Shares of General Electric Co. rallied Tuesday, after the industrial conglomerate beat profit and revenue expectations for the second quarter and swung to surprise positive cash flow, as aviation remained the biggest problem area with a revenue miss but saw improving fundamentals.

GE said it was hurt by the supply chain issues that have been weighing on companies in many sectors, particularly in its military business, but it has managed the issues so the impact on revenue was “modest.”

And regarding inflation, GE said it is seeing pressure, particularly in its Aviation and Renewables business segments, and expects pressure to increase in the second half of 2021 and into 2022.

But given measures the company has taken to mitigate the pressure, including “cost countermeasures” and “price increases,” Chief Financial Officer Caroline Dybeck Happe said she expects “the net inflation impact to be limited.”

GE’s stock

shot up as much as 4.3% intraday before paring gains to be up 0.6% in midday trading, bucking a selloff in the broader stock market.

Don’t miss: GE stock extends bounce ahead of earnings.

Earlier Tuesday, GE reported a second-quarter net loss that narrowed to $1.19 billion, or 14 cents a share, from $2.18 billion, or 26 cents a share, in the same period a year ago. Excluding nonrecurring items, such as goodwill impairments, restructuring charges and changes of impacts from equity investments, adjusted earnings per share came to 5 cents, compared with a per-share loss of 14 cents a year ago, and above the FactSet EPS consensus of 3 cents.

Revenue grew 8.8% to $18.28 billion, topping the FactSet consensus of $18.14 billion.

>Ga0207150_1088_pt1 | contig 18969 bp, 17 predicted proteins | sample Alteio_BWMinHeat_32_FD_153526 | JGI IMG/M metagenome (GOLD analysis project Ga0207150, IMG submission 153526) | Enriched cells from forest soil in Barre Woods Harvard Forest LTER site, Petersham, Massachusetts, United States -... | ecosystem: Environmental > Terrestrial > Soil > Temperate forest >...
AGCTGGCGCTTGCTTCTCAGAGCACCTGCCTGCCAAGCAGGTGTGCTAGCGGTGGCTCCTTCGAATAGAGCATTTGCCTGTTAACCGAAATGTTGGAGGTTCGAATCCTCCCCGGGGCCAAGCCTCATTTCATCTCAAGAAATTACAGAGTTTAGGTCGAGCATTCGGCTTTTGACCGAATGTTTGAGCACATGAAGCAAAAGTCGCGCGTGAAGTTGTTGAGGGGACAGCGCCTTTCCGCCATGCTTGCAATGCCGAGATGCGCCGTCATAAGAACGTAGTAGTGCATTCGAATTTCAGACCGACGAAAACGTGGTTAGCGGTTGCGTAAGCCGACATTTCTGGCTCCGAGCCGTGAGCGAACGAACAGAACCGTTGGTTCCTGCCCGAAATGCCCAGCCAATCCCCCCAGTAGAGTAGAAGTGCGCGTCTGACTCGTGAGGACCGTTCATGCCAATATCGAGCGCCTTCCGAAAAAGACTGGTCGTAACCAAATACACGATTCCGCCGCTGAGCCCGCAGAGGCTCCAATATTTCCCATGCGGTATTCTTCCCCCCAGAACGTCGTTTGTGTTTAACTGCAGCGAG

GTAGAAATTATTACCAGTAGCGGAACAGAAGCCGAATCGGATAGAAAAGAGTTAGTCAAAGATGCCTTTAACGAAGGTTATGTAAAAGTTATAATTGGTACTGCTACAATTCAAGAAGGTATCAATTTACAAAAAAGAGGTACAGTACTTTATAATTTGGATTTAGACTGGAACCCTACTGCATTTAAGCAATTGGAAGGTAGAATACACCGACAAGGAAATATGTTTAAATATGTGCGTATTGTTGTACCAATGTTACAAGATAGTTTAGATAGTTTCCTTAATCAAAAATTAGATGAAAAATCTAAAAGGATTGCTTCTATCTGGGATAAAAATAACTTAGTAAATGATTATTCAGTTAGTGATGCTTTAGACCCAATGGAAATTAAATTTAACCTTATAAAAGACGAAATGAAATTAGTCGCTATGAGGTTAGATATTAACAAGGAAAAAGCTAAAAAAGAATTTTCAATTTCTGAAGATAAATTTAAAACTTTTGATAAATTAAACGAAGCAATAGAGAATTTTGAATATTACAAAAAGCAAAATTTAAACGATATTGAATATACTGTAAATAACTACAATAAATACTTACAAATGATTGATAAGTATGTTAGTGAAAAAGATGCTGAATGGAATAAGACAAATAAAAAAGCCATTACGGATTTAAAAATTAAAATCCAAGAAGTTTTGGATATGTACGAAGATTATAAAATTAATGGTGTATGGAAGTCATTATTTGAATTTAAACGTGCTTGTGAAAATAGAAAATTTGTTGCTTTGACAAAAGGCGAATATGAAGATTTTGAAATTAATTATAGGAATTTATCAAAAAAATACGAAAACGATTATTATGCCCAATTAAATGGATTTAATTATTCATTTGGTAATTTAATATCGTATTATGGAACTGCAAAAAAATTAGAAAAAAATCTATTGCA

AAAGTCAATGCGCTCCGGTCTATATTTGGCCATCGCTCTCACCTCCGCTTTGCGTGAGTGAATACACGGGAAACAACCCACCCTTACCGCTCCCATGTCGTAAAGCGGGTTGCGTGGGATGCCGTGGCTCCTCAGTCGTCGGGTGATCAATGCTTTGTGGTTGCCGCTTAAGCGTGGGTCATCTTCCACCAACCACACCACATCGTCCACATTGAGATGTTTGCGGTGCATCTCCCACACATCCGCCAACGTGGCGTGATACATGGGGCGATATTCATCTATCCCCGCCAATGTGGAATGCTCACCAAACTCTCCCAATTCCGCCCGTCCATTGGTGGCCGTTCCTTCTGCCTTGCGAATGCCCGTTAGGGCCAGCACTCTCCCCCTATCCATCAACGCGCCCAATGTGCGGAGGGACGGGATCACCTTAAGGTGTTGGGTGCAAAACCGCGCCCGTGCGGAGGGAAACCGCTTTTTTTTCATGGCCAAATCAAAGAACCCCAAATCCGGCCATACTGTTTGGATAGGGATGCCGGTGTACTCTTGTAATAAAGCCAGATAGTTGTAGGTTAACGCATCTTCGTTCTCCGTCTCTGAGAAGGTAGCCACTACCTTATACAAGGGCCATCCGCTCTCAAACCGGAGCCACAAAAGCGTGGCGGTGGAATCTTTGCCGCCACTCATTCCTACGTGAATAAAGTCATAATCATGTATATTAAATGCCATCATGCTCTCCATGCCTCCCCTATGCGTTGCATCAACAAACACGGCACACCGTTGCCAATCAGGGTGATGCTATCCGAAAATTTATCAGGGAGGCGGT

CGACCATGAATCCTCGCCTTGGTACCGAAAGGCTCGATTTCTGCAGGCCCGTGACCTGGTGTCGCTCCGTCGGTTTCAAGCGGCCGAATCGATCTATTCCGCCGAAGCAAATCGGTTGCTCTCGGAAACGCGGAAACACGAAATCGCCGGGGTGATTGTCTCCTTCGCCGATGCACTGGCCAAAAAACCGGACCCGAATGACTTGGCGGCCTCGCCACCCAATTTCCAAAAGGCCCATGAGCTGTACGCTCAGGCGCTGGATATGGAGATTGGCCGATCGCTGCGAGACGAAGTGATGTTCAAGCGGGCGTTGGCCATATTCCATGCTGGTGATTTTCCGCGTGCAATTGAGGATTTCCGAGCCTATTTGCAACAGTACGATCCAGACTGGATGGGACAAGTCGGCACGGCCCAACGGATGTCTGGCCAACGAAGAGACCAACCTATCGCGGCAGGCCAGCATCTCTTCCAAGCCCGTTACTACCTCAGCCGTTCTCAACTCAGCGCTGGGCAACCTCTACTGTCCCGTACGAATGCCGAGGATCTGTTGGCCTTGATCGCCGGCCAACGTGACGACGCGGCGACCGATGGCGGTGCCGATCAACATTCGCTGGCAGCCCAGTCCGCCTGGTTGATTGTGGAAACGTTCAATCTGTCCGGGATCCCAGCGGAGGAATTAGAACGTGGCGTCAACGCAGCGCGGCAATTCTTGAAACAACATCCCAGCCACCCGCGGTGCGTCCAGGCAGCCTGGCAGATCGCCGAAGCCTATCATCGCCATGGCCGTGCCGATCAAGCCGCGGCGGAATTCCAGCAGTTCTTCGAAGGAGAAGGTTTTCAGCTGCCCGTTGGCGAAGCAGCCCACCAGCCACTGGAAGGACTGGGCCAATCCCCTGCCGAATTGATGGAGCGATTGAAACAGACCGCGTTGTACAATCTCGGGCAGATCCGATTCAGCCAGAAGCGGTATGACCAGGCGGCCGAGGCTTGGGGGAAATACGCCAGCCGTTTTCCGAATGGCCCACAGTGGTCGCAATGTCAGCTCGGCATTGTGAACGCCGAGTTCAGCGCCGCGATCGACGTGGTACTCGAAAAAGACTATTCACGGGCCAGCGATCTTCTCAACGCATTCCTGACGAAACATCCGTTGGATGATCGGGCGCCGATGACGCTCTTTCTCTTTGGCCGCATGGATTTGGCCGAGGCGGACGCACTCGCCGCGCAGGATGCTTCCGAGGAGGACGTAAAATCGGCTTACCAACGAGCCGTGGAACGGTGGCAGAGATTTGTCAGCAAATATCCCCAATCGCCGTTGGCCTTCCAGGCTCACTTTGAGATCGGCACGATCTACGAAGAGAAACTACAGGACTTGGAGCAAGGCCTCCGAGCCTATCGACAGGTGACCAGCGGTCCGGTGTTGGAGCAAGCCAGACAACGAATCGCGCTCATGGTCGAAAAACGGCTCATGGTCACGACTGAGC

Industrial free cash flow (FCF) swung to a positive $388 million from negative $2.07 billion a year ago, to beat the FactSet consensus of negative $338.3 million.

“The majority of this improvement was driven (by) cash earnings, with all segments growing earnings,” Dybeck Happe said. according to a FactSet transcript of the post-earnings conference call with analysts.

The big beat prompted GE to raise its 2021 FCF guidance range to positive $3.5 billion to $5. 0 billion from $2.5 billion to $4.5 billion.

Within GE’s business segments, revenue for Aviation rose 10% to $4.84 billion, but was below the FactSet consensus of $5.16 billion; Healthcare revenue grew 14% to $4.85 billion, well above expectations of $4.30 billion; Power revenue rose 3% to $4.30 billion to top versus expectations of $4.09 billion and Renewable Energy revenue jumped 16% to $4.05 billion to exceed expectations of $3.87 billion.

Compared with pre-pandemic levels, Renewable revenue topped second-quarter 2019 revenue, while Healthcare and Power came up a little short and Aviation revenue was roughly 39% below.

Focusing on Aviation, Chief Executive Larry Culp said market fundamentals are improving as the industry is showing early signs of a recovery. And with second-quarter segment margin improving to positive 3.6% from negative 15.7%, Culp said he expects “margins to expand for the rest of 2021.”

“I’m confident in our path to recovery in Aviation,” Culp said.

GE’s stock has outperformed its industrial peers and the broader market this year. It has climbed 20.3% year to date, while the SPDR Industrial Select Sector exchange-traded fund

has gained 16.5% and the S&P 500 index

has advanced 16.9%.

Other items

The following are some other items in GE’s second-quarter results that may be of interest to investors:

The 1-for-8 reverse stock split announced in March is expected to take effect as of the market open on Aug. 2. The idea of the split was to bring the number of shares outstanding down to a number “more typical of companies with comparable market capitalization.”

Estimated fair value of its equity investment in Baker Hughes Co.

was $6.13 billion as of June 30, down from $7.32 billion as of Dec. 31.

Gains from investments in equity securities, which includes the Baker Hughes investment, fell to $497 million from $1.87 billion a year ago.

Workforce reductions led to charges of $290 million in the three months ended June 30, and have totaled $501 million so far this year. That compares with a 2020 workforce-reduction restructuring charge of $856 million — GE had about 174,000 employees in 2020, down from 205,000 employees in 2019.

With the European Commission clearing on Monday the deal in which GE’s GE Capital Aviation Services (GECAS) aircraft leasing business combines with AerCap, following the U.S. Department of Justice’s completed review, the deal is expected to close by the end of 2021.

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